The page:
Wednesday, April 21, 2010

Personality-Influenced Theology

Donald Miller writes on something I've been thinking for years: that perhaps people's theological beliefs are more driven by their own personalities than we'd ever like to admit.

Have you ever noticed Calvinists think in black and white? And I’m not just talking about their theology, I mean they think in black and white about everything? And have you noticed that people who obsess about the second coming also like science fiction books? Of course those are general statements, and the most offensive thing you can say to a twenty-something is that people might have common characteristics (they hear “nobody is original”) but, honestly, and I mean really, really, honestly, is this something you’ve noticed?

So I’ve been wondering how much our personality goes into our understanding of God? And I’ve been concluding that, well, it goes into our view of God quite a bit.
I know that I'm not drawn to Calvinist beliefs, not because I necessarily think them untrue, but because my own personality reacts to its rigidity and traditions. I see this in how I relate to God--comfortable with mystery and abstract ideas, embracing emotions while not being driven by them, and living in the tension between opposing beliefs. I wonder if personality plays a role in our spiritual influences; I find myself reading and appreciating far more Rob Bell and N.T. Wright than Mark Driscoll or John Piper.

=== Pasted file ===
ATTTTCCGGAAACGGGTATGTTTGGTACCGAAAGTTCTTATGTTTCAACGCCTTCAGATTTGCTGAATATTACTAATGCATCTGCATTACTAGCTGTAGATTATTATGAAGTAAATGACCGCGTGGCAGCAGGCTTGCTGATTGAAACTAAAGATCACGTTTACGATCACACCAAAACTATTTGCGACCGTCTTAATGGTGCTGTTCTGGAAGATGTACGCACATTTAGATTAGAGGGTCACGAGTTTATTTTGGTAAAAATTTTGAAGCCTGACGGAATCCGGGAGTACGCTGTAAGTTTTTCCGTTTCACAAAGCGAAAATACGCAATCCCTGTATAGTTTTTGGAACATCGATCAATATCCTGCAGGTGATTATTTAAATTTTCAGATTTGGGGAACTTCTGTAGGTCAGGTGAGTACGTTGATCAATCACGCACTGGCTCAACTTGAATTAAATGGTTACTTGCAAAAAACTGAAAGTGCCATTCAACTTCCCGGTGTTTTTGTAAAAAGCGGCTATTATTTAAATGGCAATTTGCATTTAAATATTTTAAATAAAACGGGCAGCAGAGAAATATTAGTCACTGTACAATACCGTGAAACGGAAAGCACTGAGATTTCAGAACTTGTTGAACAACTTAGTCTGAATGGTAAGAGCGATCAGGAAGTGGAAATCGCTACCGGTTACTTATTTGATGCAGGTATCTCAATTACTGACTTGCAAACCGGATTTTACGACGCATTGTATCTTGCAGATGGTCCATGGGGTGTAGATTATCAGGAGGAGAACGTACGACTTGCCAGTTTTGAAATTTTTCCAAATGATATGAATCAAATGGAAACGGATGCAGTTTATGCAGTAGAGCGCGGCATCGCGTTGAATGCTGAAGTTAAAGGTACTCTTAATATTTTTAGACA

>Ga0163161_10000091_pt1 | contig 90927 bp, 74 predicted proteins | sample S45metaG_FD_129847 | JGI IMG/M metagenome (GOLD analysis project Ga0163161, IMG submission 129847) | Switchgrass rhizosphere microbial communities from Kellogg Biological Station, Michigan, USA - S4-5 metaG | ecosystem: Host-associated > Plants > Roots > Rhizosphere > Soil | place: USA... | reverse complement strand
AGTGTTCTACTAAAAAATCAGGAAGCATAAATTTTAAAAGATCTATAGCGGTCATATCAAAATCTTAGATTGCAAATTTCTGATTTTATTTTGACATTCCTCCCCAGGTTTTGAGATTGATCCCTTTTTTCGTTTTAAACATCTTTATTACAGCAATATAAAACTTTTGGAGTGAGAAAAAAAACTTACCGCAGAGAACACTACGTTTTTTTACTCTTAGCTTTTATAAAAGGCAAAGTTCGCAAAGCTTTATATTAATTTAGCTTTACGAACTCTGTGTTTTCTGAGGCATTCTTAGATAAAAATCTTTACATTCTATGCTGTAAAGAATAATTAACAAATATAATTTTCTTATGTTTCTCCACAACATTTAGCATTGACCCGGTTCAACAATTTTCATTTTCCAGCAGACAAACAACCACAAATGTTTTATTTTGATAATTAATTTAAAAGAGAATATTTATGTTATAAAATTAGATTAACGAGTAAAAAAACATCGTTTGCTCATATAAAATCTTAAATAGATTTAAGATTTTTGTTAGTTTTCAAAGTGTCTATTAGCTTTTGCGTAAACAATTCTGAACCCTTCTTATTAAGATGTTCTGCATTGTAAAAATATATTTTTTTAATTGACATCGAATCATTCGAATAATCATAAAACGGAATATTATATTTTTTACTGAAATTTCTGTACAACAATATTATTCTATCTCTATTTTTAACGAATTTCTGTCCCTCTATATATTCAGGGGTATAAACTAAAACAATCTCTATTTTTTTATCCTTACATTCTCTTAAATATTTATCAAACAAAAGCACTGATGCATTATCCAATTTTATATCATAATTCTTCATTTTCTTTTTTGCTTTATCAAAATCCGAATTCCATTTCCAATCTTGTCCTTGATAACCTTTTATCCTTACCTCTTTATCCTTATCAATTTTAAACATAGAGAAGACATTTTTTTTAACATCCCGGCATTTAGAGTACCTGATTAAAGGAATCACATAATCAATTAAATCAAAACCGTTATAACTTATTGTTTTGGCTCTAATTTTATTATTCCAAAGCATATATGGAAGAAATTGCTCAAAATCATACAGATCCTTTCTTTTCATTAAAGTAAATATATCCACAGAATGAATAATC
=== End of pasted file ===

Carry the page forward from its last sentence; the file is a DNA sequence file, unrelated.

So what's your take on all this?


  1. I've often wondered about this as well, but never had it expressed quite this way (you're right in my experience, by the way, all of the hard-core Calvinists I know are pretty b&w people).

    I am an INFP and I identified with your description of how you view God. I never saw my kataphatic view of God as being related to my own personality. It certainly is food for thought.

    The question for me then becomes how one reconciles varying theological systems within Christianity if personality has much to do with how we understand God and Scripture. Does staunch adherence to a particular system mean that we are overemphasizing a facet of Scriptural truth and Divine revelation simply because that is the part of God we can see in our personality, our individual flawed reflection of the imago Dei?

  2. Eric, great thoughts! I'm not sure it has to be viewed as "staunch adherence" as much as it is a celebration of how big our God truly is. If we could fit Him into one singular system of our own creation, we surely would still be missing so many important facets. The key is to not allow that bigness to spread into universalism or relativism, but to remain grounded in the truth of who God is.